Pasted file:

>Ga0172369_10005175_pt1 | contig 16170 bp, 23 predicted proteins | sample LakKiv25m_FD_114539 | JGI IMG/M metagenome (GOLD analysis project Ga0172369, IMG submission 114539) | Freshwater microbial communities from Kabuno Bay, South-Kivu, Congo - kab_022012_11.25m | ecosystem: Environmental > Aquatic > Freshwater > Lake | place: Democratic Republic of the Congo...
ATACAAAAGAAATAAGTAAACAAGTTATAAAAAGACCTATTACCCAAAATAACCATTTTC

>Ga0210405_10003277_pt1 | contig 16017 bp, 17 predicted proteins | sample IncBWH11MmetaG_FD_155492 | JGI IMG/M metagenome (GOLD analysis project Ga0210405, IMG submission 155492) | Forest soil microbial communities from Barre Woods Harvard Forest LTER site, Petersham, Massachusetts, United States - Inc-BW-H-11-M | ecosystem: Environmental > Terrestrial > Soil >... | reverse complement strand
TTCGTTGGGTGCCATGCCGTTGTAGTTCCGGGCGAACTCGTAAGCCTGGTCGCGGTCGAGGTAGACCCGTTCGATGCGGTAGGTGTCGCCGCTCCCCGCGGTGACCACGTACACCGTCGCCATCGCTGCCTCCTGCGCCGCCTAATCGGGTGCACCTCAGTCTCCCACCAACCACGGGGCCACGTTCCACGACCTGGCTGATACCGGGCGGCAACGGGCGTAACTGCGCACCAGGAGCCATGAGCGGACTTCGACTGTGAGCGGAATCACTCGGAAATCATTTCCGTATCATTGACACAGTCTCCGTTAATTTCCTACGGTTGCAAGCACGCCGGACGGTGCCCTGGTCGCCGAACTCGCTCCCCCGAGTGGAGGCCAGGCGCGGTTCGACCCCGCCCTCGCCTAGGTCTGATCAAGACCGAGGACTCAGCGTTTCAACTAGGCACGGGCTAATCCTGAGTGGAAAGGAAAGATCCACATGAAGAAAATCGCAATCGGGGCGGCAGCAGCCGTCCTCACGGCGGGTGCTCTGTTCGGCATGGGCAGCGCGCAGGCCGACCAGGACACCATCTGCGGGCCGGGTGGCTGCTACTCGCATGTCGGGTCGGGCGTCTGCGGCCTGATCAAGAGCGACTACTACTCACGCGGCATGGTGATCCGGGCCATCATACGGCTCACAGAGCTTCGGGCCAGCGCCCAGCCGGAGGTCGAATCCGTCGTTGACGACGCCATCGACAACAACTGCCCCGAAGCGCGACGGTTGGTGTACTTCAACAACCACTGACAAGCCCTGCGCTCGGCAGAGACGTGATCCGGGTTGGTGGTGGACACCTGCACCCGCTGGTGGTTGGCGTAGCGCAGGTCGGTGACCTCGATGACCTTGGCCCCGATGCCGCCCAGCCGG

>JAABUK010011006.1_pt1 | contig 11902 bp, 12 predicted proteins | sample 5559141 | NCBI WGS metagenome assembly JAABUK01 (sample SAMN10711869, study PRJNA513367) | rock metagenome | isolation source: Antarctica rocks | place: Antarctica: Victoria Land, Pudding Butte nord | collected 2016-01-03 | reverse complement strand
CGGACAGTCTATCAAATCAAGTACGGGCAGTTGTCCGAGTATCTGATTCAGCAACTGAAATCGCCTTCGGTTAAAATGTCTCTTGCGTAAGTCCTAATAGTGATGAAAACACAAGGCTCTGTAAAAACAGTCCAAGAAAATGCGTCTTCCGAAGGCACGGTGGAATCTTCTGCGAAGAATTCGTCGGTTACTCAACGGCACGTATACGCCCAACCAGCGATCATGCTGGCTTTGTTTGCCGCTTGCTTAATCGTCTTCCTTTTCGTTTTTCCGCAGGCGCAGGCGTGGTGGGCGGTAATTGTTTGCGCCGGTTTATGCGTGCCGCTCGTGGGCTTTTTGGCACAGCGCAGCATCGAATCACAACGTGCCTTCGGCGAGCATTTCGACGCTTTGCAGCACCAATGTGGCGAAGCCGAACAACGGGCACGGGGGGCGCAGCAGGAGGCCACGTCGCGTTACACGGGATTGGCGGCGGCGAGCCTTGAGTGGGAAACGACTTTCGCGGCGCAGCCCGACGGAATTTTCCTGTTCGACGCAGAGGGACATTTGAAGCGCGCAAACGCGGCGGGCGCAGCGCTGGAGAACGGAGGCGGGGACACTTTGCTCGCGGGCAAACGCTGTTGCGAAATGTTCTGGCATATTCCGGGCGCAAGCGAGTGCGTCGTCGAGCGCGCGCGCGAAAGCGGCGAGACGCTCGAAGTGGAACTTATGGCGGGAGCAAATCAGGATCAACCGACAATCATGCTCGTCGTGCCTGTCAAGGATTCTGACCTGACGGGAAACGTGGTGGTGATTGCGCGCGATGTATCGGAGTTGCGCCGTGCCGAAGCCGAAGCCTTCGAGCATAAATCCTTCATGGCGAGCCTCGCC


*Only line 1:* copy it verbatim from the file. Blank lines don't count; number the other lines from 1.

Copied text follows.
>Ga0172369_10005175_pt1 | contig 16170 bp, 23 predicted proteins | sample LakKiv25m_FD_114539 | JGI IMG/M metagenome (GOLD analysis project Ga0172369, IMG submission 114539) | Freshwater microbial communities from Kabuno Bay, South-Kivu, Congo - kab_022012_11.25m | ecosystem: Environmental > Aquatic > Freshwater > Lake | place: Democratic Republic of the Congo...